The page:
In addition to the books that Morrison brought back with him, two manuscript series of colour drawings of military manoeuvres (Yunti zhentu 雲梯陣圖 and Longhu zhentu 龍虎陣圖) and a facsimile reprint of an illustrated Song edition of the Biographies of Notable Women (Xinkan gu lienüzhuan 新刊古列女傳), both inscribed "For Dr Morrison's Chinese Library," were sent over from China by an unknown correspondent in 1825, and subsequently entered into Morrison's collection. Conversely, according to a note in Morrison's Manuscript Catalogue, when Morrison returned to China in 1825 he took back with him his only copy of the Qing National Gazetteer (Daqing yitongzhi 大清一統志). Another note in the catalogue against the title of a missionary tract (Tianzhu jiangsheng shengjing zhenjie 天主降生聖經真解) states the book was sent to Malacca, presumably by request of Dr. Morrison.
When Morrison returned to China in 1825 neither of the Universities of Oxford or Cambridge were yet willing to accept the donation of his Chinese library, and Morrison was forced to leave his collection at the London Missionary Society until such time as a permanent home could be found for it.
Morrison's Chinese library gathered dust at the London Missionary Society for the next ten years, and it was not until his death in 1834 that any further attempt was made to find a permanent home for these books. Fortunately, the newly-founded University College London (UCL) agreed to accept Morrison's collection, and in accord with Morrison's wishes they also agreed to establish a chair in Chinese. The books were transferred to UCL in about 1836, and Samuel Kidd (1804-1843) was duly appointed Professor in Chinese in 1837 for a term of five years. However UCL did not show the long-term commitment to Chinese Studies that Morrison would have hoped for, and Kidd's appointment was not renewed at the end of his five-year appointment in 1842 as had originally been anticipated. Indeed it was not until 1871 that a successor to Kidd was finally appointed, and then in 1889, by arrangement with King's College, teaching of Chinese at UCL was dropped entirely.
Although Chinese studies were only sporadically and half-heartedly supported by the governing body of UCL, Morrison's books were well cared for at UCL, and were separately housed as the Morrison Chinese Library. During the nineteenth-century the Morrison Chinese Library expanded somewhat with the addition of a small number of Chinese books. Twenty-five items in the extant collection at SOAS can be identified as nineteenth-century additions to the Morrison Chinese Library. These include a group of twelve books dated circa 1840-1844 that were mostly published in Shanghai, and two books by Dr. Benjamin Hobson (1816-1873) that were donated to UCL by his widow.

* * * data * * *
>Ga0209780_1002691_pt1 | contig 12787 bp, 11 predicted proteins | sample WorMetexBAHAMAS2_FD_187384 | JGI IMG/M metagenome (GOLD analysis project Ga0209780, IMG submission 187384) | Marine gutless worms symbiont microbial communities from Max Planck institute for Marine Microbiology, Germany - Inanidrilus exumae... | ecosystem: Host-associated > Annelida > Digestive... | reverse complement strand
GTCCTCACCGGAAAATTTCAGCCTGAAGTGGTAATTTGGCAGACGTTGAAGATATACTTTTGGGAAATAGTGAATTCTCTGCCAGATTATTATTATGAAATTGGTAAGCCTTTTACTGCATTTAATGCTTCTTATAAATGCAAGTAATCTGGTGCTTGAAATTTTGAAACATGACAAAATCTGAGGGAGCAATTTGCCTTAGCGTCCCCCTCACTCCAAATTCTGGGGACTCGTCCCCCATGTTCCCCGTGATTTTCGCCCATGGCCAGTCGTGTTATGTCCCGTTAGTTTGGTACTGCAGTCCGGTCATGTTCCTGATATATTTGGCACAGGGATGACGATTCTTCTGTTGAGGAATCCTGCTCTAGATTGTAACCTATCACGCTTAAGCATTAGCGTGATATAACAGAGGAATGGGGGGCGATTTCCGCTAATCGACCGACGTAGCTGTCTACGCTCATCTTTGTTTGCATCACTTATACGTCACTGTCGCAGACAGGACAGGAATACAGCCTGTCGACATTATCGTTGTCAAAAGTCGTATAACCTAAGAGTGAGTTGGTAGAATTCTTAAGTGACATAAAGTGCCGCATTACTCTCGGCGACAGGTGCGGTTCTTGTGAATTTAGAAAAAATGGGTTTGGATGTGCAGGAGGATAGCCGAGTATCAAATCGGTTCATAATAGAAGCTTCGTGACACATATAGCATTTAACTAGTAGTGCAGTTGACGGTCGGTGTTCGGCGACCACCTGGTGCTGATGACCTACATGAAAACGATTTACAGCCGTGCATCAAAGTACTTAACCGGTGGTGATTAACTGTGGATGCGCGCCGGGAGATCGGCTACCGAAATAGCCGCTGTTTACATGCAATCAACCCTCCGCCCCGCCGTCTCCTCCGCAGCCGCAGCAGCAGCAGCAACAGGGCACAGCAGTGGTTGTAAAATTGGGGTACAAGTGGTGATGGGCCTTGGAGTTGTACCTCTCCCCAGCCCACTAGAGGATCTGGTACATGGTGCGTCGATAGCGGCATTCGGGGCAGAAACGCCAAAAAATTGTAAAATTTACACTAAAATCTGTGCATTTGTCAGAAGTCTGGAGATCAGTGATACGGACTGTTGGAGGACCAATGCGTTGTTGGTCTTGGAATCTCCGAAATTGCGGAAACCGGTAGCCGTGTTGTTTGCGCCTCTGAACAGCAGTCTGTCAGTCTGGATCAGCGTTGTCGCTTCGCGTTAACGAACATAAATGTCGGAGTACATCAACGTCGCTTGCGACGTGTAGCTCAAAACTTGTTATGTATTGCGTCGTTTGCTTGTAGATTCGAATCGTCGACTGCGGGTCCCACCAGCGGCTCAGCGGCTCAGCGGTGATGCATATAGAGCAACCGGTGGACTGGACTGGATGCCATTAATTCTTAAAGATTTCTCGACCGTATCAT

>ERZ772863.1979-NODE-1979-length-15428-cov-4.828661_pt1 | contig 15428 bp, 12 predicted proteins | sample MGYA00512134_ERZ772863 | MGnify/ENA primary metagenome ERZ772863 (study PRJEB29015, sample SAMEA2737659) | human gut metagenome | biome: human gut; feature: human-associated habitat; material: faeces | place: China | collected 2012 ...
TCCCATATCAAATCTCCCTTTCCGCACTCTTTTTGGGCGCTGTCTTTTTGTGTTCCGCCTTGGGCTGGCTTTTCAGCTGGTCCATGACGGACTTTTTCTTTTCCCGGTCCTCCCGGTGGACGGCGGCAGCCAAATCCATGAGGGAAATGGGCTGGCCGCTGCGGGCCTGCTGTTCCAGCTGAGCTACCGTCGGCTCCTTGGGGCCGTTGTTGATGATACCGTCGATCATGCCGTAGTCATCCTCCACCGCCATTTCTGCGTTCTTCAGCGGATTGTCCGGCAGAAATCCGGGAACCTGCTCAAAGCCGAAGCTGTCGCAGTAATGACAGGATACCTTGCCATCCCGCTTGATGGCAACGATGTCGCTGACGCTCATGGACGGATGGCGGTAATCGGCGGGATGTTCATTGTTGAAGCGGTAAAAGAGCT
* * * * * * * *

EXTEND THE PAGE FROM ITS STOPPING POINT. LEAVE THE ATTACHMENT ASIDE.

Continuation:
In 1854 the Council of University College commissioned Mr. John Williams (1797-1874), Astronomer and Sinologist, to make a report on the contents of the Morrison Chinese Library. Williams' report, delivered in September of that year, gives the following summary of the contents of the Morrison Chinese Library (see The Williams Report for further details):
|Class||No. of Works||No. of Vols.|
|Religious, Mystical, etc.||266||779|
|Medical and Botanical||128||934|
|Rites and Ceremonies||23||294|
|Topography, Geography, etc.||52||976|
|Poetry, Drama, etc.||36||364|
|History, Chronology, etc.||20||701|
|Philology, Antiquities, etc.||58||963|
|Astronomy, Music, etc.||23||202|
|Education and Mathematics||31||260|
|Natural History and Sundries||16||138|
|Novels and Works of Fiction||81||672|
The figure of 9,371 volumes (i.e. fascicles) has been widely quoted in later references to the Morrison collection. However, this figure is not in fact an entirely accurate representation of the extent of the collection, as Williams notes in his report that "in enumerating the duplicates, but one copy of each is reckoned, whereas in many instances three, four, and even as many as twenty copies of the same work occur" (by "duplicates" Williams refers to duplicate copies of the same title and not merely duplicate editions). That is to say, 168 of the 835 titles in the collection have one or more duplicate copies, and that counting only one duplicate copy for each of these 168 works, there are an additional 624 volumes of duplicates. Consequently, the figure of 9,371 given for the total number of volumes that the collection comprises ignores any multiple duplicate copies. Taking into account the uncounted duplicate copies, the true figure for the total number of volumes in the collection should be close to the figure of "10,000 volumes" that Morrison gives in the colophon to his manuscript catalogue.
As well as making a report on the contents of the Morrison Chinese Library, Williams also attempted to organise the collection by cross-referencing the actual books in the Morrison Chinese Library with the title entries in Morrison's Manuscript Catalogue. To do this he wrote on the front cover of the first fascicle of each item a sequential catalogue number and the number of volumes (i.e. fascicles) that the particular item comprised (see Index of 'RM' Numbers). For those items which either do not have corresponding entries in Morrison's Manuscript Catalogue or which Williams failed to find the entries for in the manuscript catalogue, Williams notes "n.c." or "not in catalogue" instead of the appropriate sequential catalogue number. The catalogue numbers, ranging sequentially from 1 through 916, that Williams recorded on the actual books are also noted against most of the title entries in Morrison's Manuscript Catalogue, but in a hand that belongs to neither Morrison nor Williams. It is clear that Williams did not devise the system of catalogue numbers himself, as in a number of instances he notes "n.c." ("not in catalogue") on an item instead of the appropriate catalogue number, when in fact Morrison's Manuscript Catalogue does include a corresponding title entry and catalogue number. On the other hand, it is equally clear that Williams cannot have used the extant manuscript catalogue as his only source for these numbers, as Morrison's Manuscript Catalogue does not provide an accurate inventory of all the possible numbers between 1 and 916: six titles in the catalogue have numbers which are evidently incorrect whereas the actual books give the correct numbers; eight titles have no number whereas the actual books do give a catalogue number; three books have catalogue numbers whereas neither the numbers nor the titles of the books are recorded in the catalogue; and eight numbers are neither present in the catalogue nor on any of the extant books.